On the Morality of Executing Child Sex Abusers: Part 2
Recently, I discussed the potential consequentialist justifications for Florida Governor Ron DeSantis’s new bill reintroducing the death penalty for those who commit sexual battery on a child under the age of 12. I argued that, for the most part, these justifications seemed lacking. It’s important to note, however, that there are a number of other ways in which we might justify punishment. In this article, I want to consider an alternative approach: namely that of retributivism.
While consequentialism looks forwards to the potential goods that can be achieved by punishment, retributivism instead looks backwards for its justification. According to the retributivist, the necessary harm of punishment is justified purely on the basis that the offender committed a crime – regardless of what future goods may (or may not) be achieved by this punishment.
There are many cases in which consequentialism and retributivism will disagree on whether punishment is justified. Imagine a case where a community passes a new law forbidding skateboarding in its downtown pedestrian mall. While this law is welcomed by the community at large, it is met with vehement opposition by a small minority. One of this group decides to openly break the law, skateboarding through the mall in protest. This hooligan is apprehended, and the judge must now decide whether or not to punish him. Suppose, however, that punishing this particular hooligan will serve only to foment further dissent and encourage even more cases of skateboarding protests.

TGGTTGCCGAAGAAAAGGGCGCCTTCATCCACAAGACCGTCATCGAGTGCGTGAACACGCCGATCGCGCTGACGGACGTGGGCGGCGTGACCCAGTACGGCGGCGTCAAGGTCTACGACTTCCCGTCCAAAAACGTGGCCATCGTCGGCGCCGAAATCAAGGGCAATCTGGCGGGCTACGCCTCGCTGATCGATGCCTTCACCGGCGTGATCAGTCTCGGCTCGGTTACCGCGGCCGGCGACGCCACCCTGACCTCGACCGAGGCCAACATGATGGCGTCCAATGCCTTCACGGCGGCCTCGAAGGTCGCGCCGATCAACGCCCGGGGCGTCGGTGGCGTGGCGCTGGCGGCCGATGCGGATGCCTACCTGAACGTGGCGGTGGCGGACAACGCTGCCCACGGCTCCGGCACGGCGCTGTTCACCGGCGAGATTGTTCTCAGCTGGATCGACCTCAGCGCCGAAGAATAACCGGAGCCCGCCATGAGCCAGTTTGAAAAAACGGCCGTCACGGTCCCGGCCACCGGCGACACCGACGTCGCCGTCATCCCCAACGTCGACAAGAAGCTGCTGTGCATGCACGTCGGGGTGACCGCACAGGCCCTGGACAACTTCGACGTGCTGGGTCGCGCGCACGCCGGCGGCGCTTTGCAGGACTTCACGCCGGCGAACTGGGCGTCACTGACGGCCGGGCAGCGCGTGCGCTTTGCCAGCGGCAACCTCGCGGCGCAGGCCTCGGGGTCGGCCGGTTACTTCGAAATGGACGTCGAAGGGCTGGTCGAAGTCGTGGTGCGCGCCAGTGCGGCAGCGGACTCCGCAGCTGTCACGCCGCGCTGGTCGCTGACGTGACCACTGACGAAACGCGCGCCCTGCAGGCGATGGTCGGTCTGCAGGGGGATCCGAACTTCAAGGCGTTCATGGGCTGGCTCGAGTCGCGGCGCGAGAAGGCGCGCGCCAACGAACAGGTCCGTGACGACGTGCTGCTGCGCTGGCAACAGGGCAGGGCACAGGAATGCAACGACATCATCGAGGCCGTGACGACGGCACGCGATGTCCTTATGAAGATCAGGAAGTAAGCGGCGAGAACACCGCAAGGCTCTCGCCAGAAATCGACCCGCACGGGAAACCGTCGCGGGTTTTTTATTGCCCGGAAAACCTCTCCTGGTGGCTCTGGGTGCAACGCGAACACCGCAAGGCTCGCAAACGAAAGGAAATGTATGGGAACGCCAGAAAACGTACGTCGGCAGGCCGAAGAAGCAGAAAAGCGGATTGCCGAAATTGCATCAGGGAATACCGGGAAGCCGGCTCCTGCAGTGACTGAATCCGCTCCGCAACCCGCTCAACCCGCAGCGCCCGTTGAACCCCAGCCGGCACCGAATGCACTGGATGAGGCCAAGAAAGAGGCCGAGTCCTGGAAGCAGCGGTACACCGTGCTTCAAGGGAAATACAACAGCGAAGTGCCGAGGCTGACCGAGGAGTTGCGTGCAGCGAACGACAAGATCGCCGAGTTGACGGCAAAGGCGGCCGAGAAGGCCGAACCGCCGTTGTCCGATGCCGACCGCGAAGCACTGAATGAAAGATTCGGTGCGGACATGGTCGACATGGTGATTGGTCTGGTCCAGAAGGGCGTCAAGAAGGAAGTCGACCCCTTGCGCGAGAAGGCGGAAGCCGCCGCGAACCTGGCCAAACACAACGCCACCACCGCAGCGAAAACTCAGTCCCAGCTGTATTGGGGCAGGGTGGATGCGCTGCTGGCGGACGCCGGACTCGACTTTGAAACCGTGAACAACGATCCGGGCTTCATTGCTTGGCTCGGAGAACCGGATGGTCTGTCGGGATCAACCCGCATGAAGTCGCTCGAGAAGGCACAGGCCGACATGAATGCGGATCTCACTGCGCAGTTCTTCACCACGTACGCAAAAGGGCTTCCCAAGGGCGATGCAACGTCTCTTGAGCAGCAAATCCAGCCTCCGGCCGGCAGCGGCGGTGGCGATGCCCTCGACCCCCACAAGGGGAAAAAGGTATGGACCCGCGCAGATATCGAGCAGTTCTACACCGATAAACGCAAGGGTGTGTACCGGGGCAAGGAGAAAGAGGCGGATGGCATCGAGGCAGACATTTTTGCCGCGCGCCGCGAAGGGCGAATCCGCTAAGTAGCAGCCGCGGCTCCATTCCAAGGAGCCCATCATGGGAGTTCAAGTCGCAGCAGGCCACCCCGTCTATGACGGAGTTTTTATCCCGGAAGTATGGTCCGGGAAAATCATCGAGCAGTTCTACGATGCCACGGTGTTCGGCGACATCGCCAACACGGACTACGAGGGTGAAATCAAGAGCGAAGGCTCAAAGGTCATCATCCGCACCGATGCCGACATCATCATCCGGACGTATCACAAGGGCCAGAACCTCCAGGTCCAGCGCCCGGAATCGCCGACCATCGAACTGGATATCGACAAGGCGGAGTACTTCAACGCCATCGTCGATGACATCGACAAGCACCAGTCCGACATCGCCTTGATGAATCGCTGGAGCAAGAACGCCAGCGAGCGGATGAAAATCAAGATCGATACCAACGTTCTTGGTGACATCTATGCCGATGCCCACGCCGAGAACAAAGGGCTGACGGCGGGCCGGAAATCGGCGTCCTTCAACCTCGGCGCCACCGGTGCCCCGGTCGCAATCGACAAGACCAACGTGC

The consequentialist justifies punishment on the basis of its deterrent effect – that is, its ability to deter future instances of crime (committed by both the offender and the wider community). In this case, then, the consequentialist will seemingly be forced to concede that punishing the hooligan is not justified. The retributivist, on the other hand, will disagree. Since retributivism is backwards-looking – paying no mind to the consequences of the punishment, and instead focusing solely on the fact that the offender committed a crime – it will still hold that punishment of the hooligan is justified.
It’s worth considering, however, precisely what it is about committing a crime that makes it justifiable to punish an offender. One common way of doing this is to claim that by committing a crime, an offender forfeits certain rights. Why? Well, we might argue that my possession of a right necessarily entails a duty to respect that right in others. Thus, when I violate the right/s of another, I forfeit my own corresponding right/s. We can call this Forfeiture-Based Retributivism.